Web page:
On October 19, Glossy broke the news of the launch of RFLCT, the brainchild of gamer-influencer Rachell Hoffsteter, aka Valkyrae, and Ideavation Labs. The skin-care line was designed to prevent the effects of blue light, a marketing proposition many other brands have tapped into. They include Millie Bobby Brown’s Florence by Mills, Ilia and Goodhabit, among others.
After Hoffsteter was attacked on social media over the blue light claims associated with RFLCT and a conversation leaked suggesting Rae was attempting to exit her contract with the brand, RFLCT announced on October 30 that it was shutting down entirely. The brand posted on social media, “RFLCT is no longer available. Thank you to all who played important roles to conduct research, develop products, create a brand and serve as partners along our journey. While we believe in the formulations created, after further reflection, have decided to move forward on new paths, effectively terminating the RFLCT brand. Should you have further questions, please contact firstname.lastname@example.org.”
In a statement to Glossy, a brand representative said, “RFLCT Skin believes in the products and the development of its formulations. Unfortunately, recent conversations have led us to the decision to shut down in the best interests of all our partners. The RFLCT brand will be donating the products to those in need and are sourcing the appropriate partners.”
“We can confirm, as of Saturday, RFLCT is no longer available at Ulta Beauty stores or on ulta.com. For clarification, Ulta Beauty was the exclusive beauty retailer for RFLCT and did not hold relationships with any brand spokesperson(s),” an Ulta Beauty spokesperson told Glossy.
RFLCT was set up for a successful launch: It was exclusively launching at Ulta Beauty, plus Rae has a built-in community of 3.6 million Instagram followers and 3.5 million YouTube followers. Yet, as soon as the brand was announced, controversy arose. Detractors were quick to criticize the science behind the brand, noting that blue light does not actually damage the skin. Dermatologists have offered mixed messages on the topic of blue light and whether or not it actually presents a risk to skin health. When it comes to protection against blue light, the ingredients used are often antioxidants. The hero antioxidant in skin care is vitamin C. And whether or not one deems blue light protection necessary, antioxidants are unanimously recommended by dermatologists.
Though detractors may have claimed that nebulous science was fueling their criticism, ultimately the internet dialogue was driven by public opinion, on both sides, of Hoffsteter herself. The commentary was also likely driven by misogyny, which has notoriously long existed within the gaming world.
“On RFLCT’s home page, we include references to academic studies citing the impact of blue light on the skin. Anyone with a computer should read these. It’s hard enough for young women to start a business in a male-dominated economy. I am confident that if a male gamer had come up with RFLCT, he would have been roundly applauded,” Joanna Coles, co-founder of Ideavation Labs, which incubated the brand, said to The Washington Post in its initial coverage of the controversy, published on October 22.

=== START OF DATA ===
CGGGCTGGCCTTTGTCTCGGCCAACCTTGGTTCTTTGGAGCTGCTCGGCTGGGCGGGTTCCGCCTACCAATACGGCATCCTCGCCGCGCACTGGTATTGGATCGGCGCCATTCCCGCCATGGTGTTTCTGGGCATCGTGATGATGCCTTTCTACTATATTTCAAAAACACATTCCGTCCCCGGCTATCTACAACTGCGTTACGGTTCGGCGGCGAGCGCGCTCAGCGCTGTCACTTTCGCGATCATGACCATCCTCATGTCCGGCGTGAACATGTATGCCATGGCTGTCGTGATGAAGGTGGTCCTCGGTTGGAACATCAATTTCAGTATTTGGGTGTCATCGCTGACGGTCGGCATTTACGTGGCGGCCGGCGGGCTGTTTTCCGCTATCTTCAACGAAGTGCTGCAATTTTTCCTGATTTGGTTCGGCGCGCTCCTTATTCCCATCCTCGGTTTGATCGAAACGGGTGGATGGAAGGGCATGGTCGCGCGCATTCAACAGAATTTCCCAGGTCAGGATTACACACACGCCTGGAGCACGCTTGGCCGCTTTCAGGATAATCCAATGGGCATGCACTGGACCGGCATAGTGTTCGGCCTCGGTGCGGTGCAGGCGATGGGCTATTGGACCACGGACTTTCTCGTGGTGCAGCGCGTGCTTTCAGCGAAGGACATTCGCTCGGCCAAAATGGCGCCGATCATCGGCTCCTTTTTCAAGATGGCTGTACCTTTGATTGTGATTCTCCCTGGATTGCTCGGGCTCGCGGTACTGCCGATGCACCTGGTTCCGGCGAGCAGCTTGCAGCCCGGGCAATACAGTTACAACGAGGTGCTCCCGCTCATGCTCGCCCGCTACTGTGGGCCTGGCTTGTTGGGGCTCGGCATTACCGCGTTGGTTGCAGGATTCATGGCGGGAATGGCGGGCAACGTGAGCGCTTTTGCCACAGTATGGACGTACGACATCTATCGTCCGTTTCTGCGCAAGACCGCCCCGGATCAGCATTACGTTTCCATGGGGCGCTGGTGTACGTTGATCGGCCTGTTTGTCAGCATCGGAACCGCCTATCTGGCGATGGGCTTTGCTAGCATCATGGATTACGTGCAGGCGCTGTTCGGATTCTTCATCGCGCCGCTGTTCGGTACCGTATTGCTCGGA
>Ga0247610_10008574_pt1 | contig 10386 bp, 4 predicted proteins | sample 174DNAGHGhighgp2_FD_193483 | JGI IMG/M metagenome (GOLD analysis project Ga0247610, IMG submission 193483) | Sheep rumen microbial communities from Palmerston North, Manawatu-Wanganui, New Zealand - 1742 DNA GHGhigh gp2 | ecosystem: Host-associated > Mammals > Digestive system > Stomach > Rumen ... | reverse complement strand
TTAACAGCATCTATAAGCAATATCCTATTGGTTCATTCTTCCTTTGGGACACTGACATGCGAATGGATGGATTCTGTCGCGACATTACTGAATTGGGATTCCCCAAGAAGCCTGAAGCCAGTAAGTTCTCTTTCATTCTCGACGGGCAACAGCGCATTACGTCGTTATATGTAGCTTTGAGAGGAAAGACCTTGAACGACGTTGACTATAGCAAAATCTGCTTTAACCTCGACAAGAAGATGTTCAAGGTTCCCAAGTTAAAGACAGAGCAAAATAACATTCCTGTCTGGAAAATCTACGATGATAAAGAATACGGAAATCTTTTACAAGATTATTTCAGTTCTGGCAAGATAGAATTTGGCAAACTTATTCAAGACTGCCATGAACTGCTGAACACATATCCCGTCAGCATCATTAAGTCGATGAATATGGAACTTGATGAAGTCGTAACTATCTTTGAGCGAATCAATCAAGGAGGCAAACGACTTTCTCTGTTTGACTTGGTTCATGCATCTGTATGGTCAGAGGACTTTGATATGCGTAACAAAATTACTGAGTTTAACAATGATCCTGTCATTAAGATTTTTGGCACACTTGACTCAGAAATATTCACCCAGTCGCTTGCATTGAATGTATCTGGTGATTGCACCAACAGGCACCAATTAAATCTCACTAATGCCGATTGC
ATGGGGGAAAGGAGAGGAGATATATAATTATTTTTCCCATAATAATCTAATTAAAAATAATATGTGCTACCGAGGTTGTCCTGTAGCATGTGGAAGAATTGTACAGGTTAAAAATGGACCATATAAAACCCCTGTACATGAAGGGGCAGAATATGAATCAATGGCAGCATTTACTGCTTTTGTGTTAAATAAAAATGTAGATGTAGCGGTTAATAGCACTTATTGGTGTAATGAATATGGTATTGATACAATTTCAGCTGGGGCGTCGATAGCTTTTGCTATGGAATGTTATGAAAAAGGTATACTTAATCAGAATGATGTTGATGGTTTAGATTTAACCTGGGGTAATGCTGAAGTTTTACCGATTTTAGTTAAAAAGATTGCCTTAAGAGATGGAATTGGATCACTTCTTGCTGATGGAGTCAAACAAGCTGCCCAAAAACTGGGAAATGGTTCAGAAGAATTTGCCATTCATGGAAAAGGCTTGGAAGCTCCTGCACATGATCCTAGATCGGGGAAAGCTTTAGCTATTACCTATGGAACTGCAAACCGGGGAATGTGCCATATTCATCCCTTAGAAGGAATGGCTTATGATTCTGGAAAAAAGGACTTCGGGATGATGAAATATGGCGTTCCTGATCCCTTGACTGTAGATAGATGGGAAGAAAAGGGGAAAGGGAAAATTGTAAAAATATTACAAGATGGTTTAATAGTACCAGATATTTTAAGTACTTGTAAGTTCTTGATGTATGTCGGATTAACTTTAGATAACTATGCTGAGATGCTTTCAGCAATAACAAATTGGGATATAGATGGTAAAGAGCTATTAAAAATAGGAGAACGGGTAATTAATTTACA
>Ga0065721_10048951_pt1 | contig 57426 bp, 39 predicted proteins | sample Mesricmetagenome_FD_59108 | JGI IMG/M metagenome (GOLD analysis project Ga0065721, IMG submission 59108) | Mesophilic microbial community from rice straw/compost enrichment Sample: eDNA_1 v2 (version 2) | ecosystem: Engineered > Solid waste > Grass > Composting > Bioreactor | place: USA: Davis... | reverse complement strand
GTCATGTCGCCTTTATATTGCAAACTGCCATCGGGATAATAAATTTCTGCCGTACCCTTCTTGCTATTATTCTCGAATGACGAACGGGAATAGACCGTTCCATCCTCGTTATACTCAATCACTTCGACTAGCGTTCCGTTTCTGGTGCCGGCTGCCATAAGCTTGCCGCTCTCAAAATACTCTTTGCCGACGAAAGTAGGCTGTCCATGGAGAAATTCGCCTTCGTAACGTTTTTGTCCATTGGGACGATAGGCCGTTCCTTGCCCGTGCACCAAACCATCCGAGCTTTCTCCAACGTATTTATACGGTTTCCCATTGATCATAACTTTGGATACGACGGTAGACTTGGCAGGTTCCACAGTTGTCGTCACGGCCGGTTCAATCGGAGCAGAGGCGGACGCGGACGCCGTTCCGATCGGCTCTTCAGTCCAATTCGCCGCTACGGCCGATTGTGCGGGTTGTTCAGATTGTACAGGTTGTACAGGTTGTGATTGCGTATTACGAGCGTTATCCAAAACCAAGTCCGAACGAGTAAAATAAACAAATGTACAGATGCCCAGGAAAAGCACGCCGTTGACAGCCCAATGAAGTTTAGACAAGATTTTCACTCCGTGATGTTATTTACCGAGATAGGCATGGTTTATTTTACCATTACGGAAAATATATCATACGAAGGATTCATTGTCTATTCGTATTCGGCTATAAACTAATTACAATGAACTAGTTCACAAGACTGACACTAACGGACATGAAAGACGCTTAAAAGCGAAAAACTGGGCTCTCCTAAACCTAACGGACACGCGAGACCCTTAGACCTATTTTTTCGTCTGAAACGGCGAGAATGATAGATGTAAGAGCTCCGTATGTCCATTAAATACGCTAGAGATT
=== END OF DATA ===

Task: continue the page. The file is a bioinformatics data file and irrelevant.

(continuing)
Following our first interview with Hoffsteter and Ideavation co-founder Claudia Poccia, Glossy received information about the brand’s proprietary complex. The products had been formulated using a “Blue Light Prevention Factor,” which, according to the brand, was comprised of Japanese plant extract (Artemisia Capillaris), and vitamins A and C. The products also contained RE3, a blend of three rice actives.
In a follow-up story published by The Washington Post on October 28, Coles once again pinned the backlash to Hoffsteter being a woman in the gaming space. In the piece, video game reporter Nathan Grayson concurred, at least in part. “There is some truth to this; male creators have collaborated with sketchy companies in recent times, and while they’ve received blowback, it hasn’t been quite so unanimous or vicious,” he wrote.
But all feedback was not negative. As such, fans of the brand and of Hoffsteter have been disappointed to see the brand shut down entirely. Twitter user @mrsfoxson wrote, “So for those of us that WANTED the product and were excited we just get a big FU because ppl are assholes?!?! Wtf? I wanted some, I wanted to use it and try it!”
The speed of RFLCT’s downfall will prove to be a lesson to retailers, brand incubators and, of course, retailers.
“If anything, the short-lived life of RFLCT shows how hard it can be to launch a brand outside of your vertical of influence,” said James Nord, founder of influencer marketing firm Fohr. “When you build trust with your audience, it is generally centered in the market you’re influential in — in this case, gaming. And if you’re asking that audience to follow you to another market — in this case, beauty — then you have to be even more confident about that product, because your audience’s trust isn’t guaranteed. For influencers, the lesson here is that if you’re going to go through the extremely hard practice of starting a brand, you should launch it in the category you’re best known for and most knowledgeable and passionate about.”